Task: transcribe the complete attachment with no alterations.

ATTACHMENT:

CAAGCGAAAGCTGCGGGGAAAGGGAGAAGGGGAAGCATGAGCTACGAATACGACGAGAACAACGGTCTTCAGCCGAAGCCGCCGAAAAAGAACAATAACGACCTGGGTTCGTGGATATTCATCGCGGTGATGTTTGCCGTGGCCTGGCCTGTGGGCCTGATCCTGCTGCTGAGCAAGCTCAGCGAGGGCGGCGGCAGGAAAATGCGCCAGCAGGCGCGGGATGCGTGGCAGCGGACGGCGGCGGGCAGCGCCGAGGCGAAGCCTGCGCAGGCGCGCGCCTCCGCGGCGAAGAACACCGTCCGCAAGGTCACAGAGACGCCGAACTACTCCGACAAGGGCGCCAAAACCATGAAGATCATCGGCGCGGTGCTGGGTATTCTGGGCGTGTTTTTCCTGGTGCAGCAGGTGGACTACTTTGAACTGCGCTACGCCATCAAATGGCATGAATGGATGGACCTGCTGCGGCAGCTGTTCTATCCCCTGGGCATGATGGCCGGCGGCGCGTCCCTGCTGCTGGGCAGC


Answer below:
CAAGCGAAAGCTGCGGGGAAAGGGAGAAGGGGAAGCATGAGCTACGAATACGACGAGAACAACGGTCTTCAGCCGAAGCCGCCGAAAAAGAACAATAACGACCTGGGTTCGTGGATATTCATCGCGGTGATGTTTGCCGTGGCCTGGCCTGTGGGCCTGATCCTGCTGCTGAGCAAGCTCAGCGAGGGCGGCGGCAGGAAAATGCGCCAGCAGGCGCGGGATGCGTGGCAGCGGACGGCGGCGGGCAGCGCCGAGGCGAAGCCTGCGCAGGCGCGCGCCTCCGCGGCGAAGAACACCGTCCGCAAGGTCACAGAGACGCCGAACTACTCCGACAAGGGCGCCAAAACCATGAAGATCATCGGCGCGGTGCTGGGTATTCTGGGCGTGTTTTTCCTGGTGCAGCAGGTGGACTACTTTGAACTGCGCTACGCCATCAAATGGCATGAATGGATGGACCTGCTGCGGCAGCTGTTCTATCCCCTGGGCATGATGGCCGGCGGCGCGTCCCTGCTGCTGGGCAGC